Once again pressed into oddball duty, Jake Teague adds another caricature (this time, a bowlered British tycoon) to an already impressive roster, timing the oral administrations of ravishing Kasey Rodgers (the alluring vampire chick from Gerard Damiano's People) to correspond with the duration of their - actual, adding immensely to Bill's trademark production value - helicopter flight !  Seldom seen Erica Richardson (the Dutch farm girl from Chuck Vincent's That Lucky Stiff, also featured to advantage in Shaun Costello's elusive Sunny) pays a hefty garage bill the oldfashioned way by getting down and messy with mechanics Bobby Astyr and one shot Eddie Mitchel.  Arcadia Lake twirls a tentative baton prior to twisting her ankle, confining her to the school bus, leading to her recruitment by the Contessa with a sweltering Sapphic seduction spied upon by an increasingly aroused Eric Edwards as her teacher, cornholing his contemporary lady love (who sadly O.D.'d in the early '90s) for an enticing encore.  Tension release from keeping up faux appearances comes in the form of a biker trio (ubiquitous Ron Jeremy plus floppy-fringed Bob Presley from Jim Buckley's Good Girls of Godiva High and Bobbie Burton, latter in a non-sex capacity as in Milling's A Scent of Heather) gingerly violating the Contessa in an orchestrated rape scenario amid the rubble of big city ruins.  Merle gets her moment to shine with George Payne as Serena's Soviet assistant in a romantic encounter while the Contessa fills the clueless Pierce in as to what he has unwittingly allowed to transpire.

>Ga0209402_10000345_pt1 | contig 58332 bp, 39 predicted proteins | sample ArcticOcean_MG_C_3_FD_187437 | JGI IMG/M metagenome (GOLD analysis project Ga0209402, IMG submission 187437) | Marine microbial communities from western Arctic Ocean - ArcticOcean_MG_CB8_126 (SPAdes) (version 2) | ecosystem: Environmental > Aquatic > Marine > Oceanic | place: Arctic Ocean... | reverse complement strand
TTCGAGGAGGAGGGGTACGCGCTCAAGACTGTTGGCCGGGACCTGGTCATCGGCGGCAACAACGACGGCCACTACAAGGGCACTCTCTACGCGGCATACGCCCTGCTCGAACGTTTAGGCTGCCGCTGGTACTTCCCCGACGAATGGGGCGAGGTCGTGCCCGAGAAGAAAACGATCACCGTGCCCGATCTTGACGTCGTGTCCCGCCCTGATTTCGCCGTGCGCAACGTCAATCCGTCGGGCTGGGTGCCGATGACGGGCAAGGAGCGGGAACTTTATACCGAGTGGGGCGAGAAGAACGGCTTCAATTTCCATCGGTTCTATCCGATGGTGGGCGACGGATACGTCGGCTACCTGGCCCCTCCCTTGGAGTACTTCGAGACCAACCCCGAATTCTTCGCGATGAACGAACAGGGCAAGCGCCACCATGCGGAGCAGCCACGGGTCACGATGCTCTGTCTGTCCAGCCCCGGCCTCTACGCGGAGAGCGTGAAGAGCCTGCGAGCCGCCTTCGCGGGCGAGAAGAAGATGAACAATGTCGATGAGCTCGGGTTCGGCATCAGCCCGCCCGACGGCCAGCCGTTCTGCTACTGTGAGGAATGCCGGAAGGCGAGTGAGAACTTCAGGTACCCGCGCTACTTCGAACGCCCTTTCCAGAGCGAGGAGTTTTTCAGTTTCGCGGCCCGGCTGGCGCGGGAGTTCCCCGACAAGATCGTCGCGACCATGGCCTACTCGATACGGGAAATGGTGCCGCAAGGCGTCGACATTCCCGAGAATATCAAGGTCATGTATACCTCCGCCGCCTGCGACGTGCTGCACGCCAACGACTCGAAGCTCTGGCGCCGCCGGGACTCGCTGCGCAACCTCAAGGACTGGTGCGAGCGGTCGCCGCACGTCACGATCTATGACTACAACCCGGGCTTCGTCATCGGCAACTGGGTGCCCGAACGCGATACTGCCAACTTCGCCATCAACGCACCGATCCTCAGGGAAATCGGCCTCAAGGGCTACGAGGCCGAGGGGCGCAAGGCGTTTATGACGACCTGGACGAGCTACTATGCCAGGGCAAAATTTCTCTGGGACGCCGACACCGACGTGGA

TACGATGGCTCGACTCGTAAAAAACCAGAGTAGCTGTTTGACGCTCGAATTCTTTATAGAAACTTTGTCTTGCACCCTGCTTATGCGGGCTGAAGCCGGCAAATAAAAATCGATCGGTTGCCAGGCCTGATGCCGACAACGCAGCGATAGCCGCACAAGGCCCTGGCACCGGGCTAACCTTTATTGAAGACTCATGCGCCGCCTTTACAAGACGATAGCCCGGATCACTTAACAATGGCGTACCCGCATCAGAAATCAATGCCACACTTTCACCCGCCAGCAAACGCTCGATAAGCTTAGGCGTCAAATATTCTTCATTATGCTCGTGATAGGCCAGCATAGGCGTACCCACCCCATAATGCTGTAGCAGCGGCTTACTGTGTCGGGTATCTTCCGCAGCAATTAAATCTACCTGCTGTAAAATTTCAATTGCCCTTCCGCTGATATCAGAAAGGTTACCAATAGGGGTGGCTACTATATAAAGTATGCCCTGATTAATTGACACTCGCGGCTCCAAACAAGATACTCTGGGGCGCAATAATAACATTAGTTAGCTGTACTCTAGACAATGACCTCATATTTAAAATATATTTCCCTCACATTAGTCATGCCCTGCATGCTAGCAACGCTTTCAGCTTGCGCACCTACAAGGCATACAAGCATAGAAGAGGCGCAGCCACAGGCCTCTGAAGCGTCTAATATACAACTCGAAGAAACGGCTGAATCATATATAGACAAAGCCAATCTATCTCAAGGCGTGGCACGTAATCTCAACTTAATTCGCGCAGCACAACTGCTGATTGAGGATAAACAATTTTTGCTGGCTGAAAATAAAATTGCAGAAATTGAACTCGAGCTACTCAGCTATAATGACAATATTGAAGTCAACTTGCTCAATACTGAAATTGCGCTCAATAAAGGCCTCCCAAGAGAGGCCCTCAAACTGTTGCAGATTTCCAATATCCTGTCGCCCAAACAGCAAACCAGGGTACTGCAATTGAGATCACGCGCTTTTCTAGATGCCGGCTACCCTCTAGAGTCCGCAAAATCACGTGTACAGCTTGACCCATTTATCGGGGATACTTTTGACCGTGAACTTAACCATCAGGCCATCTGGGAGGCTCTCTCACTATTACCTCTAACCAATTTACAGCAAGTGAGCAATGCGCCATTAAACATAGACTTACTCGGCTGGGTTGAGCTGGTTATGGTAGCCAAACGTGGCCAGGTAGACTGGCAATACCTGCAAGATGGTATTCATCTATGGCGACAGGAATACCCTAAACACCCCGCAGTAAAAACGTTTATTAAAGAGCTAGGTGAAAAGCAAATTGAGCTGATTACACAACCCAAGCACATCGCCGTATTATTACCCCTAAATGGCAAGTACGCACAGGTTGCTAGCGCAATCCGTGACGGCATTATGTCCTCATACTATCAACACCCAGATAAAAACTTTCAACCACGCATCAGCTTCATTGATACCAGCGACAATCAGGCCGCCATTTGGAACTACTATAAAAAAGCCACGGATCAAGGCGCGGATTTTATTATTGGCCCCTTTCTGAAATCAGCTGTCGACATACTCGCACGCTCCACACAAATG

Although the film primarily functions as a framework for a slew of creatively concocted carnal situations, it should not go amiss that Serena's Contessa character remains represented throughout as a successful selfmade career woman.  Even though she's not above the employment of subterfuge and the exploitation of other members of her gender, both of which suggested as being enforced by predominantly patriarchal society, she's still riding the wave's crest by fade-out rather than having to pay the price for her lofty ambitions to assure an antiquated status quo.  Nary a year earlier, Satin Suite's tyrannical Falconetti was brought down in time-honored All About Eve fashion by eager young upstart Heather Young, erratically emphasizing that a woman's sole way to success lay in the betrayal of her sisters.  So there's something of an evolution already apparent in Milling's sensibilities, an albeit mildly feminist streak further explored in Heather's unexpectedly sarcastic conclusion and the wishfulfilment fantasy Delicious, the eloquent Veronica Hart serving as the writer/director's mouthpiece in both cases.  In light of her public persona, Serena's unlikely empowerment packs perhaps even more of a punch however, precisely because it's so unexpected, elevating a deceptively run of the mill seeming skinflick to a whole new level of perception and interpretation.